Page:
A couple of months ago I said in this column that under the 90% allowance in 4BBB Stableford competition, 50 points was possible for a couple of highish handicap players on a good day. It did not take long. In the veterans three counties competition (Devon, Cornwall and Somerset) held at Saunton GC recently, the winning 4BBB score was (drum roll) 51 points!
Having now visited 15 of the 16 regions in the UK, the subject of handicaps is right up there as far as topics of conversation go. Comments I have heard include “Low handicap players are not entering 4BBB comps as they feel they cannot compete”, “Charity days are not attracting the same number of entries as teams come in with ridiculous scores” and worst of all “The system seems to reward failure”.
So before putting pen to paper I visited the CONGU website and read through all 113 pages of the latest Unified Handicapping System. Whilst I was there I checked out who was CONGU. Of the names listed it is not known how many manage a golf club and deal with handicaps on a daily basis.
The object of the handicap system is stated as “To enable golfers of differing abilities, men and women alike, to compete on a fair and equitable basis”. But as George Orwell famously said “All animals are equal, but some are more equal than others”.
Having gone through the manual twice, I have to say that there seems to be something missing.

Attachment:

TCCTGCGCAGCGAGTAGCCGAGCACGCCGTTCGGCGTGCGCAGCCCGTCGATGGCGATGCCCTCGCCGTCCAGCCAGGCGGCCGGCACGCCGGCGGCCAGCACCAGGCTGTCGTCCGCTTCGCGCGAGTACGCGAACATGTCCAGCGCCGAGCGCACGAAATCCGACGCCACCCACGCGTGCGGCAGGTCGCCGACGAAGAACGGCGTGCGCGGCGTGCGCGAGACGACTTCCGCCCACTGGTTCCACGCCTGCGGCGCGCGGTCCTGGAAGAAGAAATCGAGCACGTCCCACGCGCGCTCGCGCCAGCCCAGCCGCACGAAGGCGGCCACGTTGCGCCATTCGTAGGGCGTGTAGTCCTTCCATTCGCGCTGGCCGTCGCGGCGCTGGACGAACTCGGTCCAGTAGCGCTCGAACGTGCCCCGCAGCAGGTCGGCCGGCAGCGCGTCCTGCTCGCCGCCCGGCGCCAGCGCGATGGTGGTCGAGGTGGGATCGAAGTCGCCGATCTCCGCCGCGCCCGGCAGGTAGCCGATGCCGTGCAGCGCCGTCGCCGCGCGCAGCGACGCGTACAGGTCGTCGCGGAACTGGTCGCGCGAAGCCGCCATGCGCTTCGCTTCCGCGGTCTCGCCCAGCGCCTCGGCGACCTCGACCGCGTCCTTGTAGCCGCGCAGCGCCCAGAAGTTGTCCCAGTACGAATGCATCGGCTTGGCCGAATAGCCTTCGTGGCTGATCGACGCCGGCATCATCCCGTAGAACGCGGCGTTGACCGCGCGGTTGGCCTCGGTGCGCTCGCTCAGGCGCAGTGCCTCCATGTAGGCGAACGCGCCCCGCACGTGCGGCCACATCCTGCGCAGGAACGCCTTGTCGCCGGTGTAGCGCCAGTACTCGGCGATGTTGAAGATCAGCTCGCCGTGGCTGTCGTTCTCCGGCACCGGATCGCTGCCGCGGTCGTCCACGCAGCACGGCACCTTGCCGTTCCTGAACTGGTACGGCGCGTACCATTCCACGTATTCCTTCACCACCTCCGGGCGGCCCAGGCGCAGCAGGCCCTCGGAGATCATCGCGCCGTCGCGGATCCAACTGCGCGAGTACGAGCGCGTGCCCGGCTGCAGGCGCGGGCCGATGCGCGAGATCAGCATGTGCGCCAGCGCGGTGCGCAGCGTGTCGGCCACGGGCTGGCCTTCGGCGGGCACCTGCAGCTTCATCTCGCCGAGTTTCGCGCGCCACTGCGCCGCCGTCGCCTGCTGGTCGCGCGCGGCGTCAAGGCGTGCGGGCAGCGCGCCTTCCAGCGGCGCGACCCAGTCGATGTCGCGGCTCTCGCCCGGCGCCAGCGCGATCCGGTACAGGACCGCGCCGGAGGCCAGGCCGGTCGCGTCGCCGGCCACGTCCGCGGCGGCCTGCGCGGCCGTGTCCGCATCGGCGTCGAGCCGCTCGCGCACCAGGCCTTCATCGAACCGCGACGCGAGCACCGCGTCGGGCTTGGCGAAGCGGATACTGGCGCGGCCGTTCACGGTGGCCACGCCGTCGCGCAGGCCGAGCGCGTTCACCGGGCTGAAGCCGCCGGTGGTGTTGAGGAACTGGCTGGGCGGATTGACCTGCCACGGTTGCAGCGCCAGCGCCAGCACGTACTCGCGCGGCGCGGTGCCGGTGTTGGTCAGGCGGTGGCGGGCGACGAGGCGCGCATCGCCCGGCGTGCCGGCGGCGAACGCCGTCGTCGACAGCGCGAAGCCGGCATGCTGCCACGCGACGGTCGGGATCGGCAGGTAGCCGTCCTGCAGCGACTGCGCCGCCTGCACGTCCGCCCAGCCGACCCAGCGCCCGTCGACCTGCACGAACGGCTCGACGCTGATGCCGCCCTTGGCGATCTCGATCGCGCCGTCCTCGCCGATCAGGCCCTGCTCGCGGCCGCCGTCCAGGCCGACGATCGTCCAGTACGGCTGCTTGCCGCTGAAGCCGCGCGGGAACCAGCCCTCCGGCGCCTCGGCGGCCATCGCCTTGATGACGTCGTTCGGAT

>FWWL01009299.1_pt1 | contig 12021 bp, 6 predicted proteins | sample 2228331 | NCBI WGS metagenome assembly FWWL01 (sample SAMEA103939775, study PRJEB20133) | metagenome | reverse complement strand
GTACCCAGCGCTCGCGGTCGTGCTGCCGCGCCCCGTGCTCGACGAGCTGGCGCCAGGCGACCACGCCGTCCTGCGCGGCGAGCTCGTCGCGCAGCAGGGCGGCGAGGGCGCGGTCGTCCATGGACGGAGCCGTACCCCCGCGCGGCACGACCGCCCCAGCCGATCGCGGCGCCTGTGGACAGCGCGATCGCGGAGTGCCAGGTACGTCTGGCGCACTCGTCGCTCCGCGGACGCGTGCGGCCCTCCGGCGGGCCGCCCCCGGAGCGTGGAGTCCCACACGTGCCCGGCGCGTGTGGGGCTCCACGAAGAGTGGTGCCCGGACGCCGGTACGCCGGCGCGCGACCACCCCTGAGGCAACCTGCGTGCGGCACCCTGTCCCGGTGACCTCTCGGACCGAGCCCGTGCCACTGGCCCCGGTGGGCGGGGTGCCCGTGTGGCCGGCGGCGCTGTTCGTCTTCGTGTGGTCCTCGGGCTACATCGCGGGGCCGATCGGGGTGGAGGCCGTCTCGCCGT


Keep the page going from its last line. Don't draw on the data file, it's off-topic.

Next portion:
Bearing in mind golf as a sport is competitive in its nature, and in general those who are successful at sport are those who devote time and money (lessons) and practice regularly. Yet in the CONGU manual I could find nothing that encouraged an amateur golfer to improve, lower their handicap and become a better golfer.
As I have heard many times this year, when the allowance was three quarters, or three eighths, etc, there was inherent in the system a slight advantage to the better player that encouraged all golfers to improve and lower their handicap. Currently the feeling seems to be that the system has gone too far in the opposite direction. Once upon a time the best Christmas present you could get for a high handicap golfer would have been golf lessons. Now a tin of silver polish seems more appropriate.
Look at it this way, if the same system were applied to athletics, a Chelsea Pensioner could win the Olympic 100 metres beating Usain Bolt in the process.
Is that what we want to see happening in golf?
Please let us have your thoughts at GCMA HQ.
Finally, may I wish all of you and your families a very happy and peaceful New Year.